Hugene - 7:18 pm on May 4, 2010 (gmt 0)
I was speaking with colleagues, and their argument was: the XBox, the PS, all these things are closed systems and so it's OK for the iPhone to be closed too.
But I disagree and I've stumbled on the argument why: it's all a question of "what software" the system runs, and "the capabilities" of the system.
The best analogy is the old 8 bit Nintendo and Segas.
1) for "capabilities" this was very specifically designed hardware, with only one goal which was to play games. It couldn't really do anything else.
2) for "what software", these systems ran in-house designed specific software, again just for running games
Today, we have the xbox, Play station, ipad, iphone:
1) for "capabilities", they are pretty much computers, point in hand: they have CPUs, hard-disks, disk-reader, graphic cards,
2) for "what software", I am not an expert on gaming consoles, but Apple basically uses a re-written version of Unix (BSD) for it's OS.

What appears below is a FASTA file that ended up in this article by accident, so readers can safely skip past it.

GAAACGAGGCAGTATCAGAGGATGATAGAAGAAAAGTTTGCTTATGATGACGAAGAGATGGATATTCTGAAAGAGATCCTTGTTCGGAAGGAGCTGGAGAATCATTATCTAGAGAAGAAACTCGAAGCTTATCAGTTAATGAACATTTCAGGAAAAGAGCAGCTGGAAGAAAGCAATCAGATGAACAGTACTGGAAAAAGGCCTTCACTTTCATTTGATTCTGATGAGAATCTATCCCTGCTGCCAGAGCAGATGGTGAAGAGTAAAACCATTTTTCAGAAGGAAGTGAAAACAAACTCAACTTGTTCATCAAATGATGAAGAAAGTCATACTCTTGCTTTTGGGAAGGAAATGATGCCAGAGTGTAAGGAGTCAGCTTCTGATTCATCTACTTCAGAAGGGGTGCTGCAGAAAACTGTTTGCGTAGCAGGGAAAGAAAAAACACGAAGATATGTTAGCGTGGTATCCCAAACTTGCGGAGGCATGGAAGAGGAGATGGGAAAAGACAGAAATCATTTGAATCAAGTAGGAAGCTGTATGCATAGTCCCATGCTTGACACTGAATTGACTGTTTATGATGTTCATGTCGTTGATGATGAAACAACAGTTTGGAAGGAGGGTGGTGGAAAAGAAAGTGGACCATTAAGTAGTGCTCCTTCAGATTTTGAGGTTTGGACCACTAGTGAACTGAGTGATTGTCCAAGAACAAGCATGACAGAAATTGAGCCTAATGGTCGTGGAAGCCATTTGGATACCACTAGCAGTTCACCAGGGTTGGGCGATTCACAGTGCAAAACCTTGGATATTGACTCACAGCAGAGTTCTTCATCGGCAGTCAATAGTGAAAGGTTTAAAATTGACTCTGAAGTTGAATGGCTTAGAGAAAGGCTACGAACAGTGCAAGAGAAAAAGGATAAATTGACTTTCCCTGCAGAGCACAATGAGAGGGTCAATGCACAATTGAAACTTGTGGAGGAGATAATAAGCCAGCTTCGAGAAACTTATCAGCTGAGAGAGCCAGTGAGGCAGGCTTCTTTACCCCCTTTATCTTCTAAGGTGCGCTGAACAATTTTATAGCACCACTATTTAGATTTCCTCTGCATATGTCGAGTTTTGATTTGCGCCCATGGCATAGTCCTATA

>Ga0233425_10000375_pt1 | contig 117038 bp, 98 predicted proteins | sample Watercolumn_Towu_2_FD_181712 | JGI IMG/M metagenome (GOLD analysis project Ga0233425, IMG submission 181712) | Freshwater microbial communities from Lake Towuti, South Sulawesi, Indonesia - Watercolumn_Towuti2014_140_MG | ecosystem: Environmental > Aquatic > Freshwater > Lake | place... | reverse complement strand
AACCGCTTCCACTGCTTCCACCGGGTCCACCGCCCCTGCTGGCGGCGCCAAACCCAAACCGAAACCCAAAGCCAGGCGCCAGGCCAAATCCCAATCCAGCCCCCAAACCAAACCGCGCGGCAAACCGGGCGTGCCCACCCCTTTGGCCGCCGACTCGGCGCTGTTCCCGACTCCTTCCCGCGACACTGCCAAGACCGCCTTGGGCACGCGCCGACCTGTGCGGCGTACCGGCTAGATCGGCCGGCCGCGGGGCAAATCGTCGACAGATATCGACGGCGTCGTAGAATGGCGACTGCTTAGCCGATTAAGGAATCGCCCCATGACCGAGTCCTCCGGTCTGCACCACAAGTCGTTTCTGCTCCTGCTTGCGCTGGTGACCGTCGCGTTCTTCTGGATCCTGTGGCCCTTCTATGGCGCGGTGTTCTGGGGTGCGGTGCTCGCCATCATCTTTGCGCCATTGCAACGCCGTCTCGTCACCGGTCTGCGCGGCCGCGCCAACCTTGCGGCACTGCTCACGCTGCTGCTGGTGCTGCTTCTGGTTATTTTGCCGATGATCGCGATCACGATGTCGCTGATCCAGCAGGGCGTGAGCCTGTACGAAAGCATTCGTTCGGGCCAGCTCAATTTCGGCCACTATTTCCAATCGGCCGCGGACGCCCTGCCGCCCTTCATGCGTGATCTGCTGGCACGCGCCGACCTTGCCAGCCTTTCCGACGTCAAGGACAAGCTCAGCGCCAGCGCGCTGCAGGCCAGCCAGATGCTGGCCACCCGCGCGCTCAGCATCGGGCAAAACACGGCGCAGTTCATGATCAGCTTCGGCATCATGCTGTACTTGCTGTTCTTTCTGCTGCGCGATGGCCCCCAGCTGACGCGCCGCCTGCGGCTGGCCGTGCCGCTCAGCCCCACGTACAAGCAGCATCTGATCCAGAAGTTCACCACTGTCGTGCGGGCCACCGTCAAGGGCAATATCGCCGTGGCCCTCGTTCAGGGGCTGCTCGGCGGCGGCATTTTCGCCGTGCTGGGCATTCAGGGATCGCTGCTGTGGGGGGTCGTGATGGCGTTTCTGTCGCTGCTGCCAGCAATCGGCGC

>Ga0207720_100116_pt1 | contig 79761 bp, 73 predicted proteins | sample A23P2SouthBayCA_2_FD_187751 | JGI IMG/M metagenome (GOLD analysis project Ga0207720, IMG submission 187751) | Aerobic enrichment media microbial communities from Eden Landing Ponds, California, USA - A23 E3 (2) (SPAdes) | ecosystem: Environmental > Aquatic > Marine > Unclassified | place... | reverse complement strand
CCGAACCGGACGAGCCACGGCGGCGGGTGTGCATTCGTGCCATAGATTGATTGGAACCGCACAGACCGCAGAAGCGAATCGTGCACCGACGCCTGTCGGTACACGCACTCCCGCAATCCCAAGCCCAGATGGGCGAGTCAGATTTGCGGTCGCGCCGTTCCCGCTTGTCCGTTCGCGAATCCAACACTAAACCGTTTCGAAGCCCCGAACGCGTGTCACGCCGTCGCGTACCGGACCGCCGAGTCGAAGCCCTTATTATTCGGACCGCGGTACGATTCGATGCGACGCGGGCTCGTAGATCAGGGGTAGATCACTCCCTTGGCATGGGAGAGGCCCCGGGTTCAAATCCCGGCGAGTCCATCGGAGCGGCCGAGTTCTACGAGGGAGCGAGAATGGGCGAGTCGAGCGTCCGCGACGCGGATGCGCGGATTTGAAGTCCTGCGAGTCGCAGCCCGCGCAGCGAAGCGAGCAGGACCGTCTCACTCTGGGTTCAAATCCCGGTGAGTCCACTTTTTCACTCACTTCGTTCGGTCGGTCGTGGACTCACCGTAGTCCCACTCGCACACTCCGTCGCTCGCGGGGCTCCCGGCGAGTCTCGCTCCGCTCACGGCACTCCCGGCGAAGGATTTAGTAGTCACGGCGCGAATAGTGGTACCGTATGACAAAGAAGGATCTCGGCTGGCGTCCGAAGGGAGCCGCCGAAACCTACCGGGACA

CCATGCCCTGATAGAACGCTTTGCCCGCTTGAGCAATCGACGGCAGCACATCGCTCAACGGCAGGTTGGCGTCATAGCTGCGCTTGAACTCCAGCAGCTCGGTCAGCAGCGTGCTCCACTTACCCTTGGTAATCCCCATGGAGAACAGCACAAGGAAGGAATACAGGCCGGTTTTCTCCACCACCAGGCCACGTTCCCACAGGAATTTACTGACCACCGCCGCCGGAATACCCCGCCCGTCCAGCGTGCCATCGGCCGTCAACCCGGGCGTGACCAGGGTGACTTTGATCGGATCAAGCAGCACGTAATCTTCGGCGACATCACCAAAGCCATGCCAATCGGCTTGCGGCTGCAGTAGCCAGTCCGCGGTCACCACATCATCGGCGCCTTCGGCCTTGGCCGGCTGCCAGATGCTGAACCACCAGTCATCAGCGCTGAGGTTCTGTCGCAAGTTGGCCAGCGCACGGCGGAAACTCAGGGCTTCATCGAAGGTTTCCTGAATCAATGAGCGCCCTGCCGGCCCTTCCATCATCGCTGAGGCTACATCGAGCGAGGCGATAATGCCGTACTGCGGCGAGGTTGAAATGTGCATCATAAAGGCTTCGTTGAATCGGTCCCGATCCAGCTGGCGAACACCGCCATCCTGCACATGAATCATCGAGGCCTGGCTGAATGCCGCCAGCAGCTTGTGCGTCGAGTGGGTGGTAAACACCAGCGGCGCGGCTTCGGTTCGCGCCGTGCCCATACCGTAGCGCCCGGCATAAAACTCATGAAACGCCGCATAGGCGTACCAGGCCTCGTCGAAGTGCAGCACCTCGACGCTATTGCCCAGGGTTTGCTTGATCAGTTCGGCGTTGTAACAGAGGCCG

Basically, where I am getting to is, I think none of these systems should be closed, and we should have "root" or "root-like" access to all of them. Imagine you buy a PC from Dell.com and you don't have Admin rights.
Now, the question of the warranty remains, and I accept that vendors can decide that your warranty is void if you use your root access.
But that's OK with me. What's not OK is not having the choice and being forbidden from having this choice.